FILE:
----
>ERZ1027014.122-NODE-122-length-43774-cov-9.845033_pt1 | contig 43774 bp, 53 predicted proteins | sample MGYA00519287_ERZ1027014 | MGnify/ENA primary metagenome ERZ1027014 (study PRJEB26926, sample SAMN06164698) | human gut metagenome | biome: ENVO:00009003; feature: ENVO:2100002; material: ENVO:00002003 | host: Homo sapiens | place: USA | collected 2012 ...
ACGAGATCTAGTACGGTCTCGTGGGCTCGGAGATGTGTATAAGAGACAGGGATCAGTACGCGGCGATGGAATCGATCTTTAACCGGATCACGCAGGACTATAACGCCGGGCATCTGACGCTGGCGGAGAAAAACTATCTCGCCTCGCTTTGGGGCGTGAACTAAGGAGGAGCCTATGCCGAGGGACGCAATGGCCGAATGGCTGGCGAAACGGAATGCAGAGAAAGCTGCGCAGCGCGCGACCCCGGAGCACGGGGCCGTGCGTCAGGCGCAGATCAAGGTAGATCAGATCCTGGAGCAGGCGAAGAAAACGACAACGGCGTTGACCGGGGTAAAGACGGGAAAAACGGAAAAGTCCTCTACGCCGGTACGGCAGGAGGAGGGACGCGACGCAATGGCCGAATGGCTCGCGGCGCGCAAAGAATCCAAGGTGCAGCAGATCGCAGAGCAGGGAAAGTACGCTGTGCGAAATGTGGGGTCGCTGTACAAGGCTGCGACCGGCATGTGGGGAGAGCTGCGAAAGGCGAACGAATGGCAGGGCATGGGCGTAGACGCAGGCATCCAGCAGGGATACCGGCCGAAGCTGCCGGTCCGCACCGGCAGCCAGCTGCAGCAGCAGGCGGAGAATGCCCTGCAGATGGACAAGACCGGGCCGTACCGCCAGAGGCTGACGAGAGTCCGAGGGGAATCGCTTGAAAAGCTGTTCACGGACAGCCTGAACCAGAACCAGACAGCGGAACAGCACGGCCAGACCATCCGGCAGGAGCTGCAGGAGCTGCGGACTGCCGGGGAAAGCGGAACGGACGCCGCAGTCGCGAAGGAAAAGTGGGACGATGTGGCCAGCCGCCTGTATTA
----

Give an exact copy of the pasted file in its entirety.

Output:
>ERZ1027014.122-NODE-122-length-43774-cov-9.845033_pt1 | contig 43774 bp, 53 predicted proteins | sample MGYA00519287_ERZ1027014 | MGnify/ENA primary metagenome ERZ1027014 (study PRJEB26926, sample SAMN06164698) | human gut metagenome | biome: ENVO:00009003; feature: ENVO:2100002; material: ENVO:00002003 | host: Homo sapiens | place: USA | collected 2012 ...
ACGAGATCTAGTACGGTCTCGTGGGCTCGGAGATGTGTATAAGAGACAGGGATCAGTACGCGGCGATGGAATCGATCTTTAACCGGATCACGCAGGACTATAACGCCGGGCATCTGACGCTGGCGGAGAAAAACTATCTCGCCTCGCTTTGGGGCGTGAACTAAGGAGGAGCCTATGCCGAGGGACGCAATGGCCGAATGGCTGGCGAAACGGAATGCAGAGAAAGCTGCGCAGCGCGCGACCCCGGAGCACGGGGCCGTGCGTCAGGCGCAGATCAAGGTAGATCAGATCCTGGAGCAGGCGAAGAAAACGACAACGGCGTTGACCGGGGTAAAGACGGGAAAAACGGAAAAGTCCTCTACGCCGGTACGGCAGGAGGAGGGACGCGACGCAATGGCCGAATGGCTCGCGGCGCGCAAAGAATCCAAGGTGCAGCAGATCGCAGAGCAGGGAAAGTACGCTGTGCGAAATGTGGGGTCGCTGTACAAGGCTGCGACCGGCATGTGGGGAGAGCTGCGAAAGGCGAACGAATGGCAGGGCATGGGCGTAGACGCAGGCATCCAGCAGGGATACCGGCCGAAGCTGCCGGTCCGCACCGGCAGCCAGCTGCAGCAGCAGGCGGAGAATGCCCTGCAGATGGACAAGACCGGGCCGTACCGCCAGAGGCTGACGAGAGTCCGAGGGGAATCGCTTGAAAAGCTGTTCACGGACAGCCTGAACCAGAACCAGACAGCGGAACAGCACGGCCAGACCATCCGGCAGGAGCTGCAGGAGCTGCGGACTGCCGGGGAAAGCGGAACGGACGCCGCAGTCGCGAAGGAAAAGTGGGACGATGTGGCCAGCCGCCTGTATTA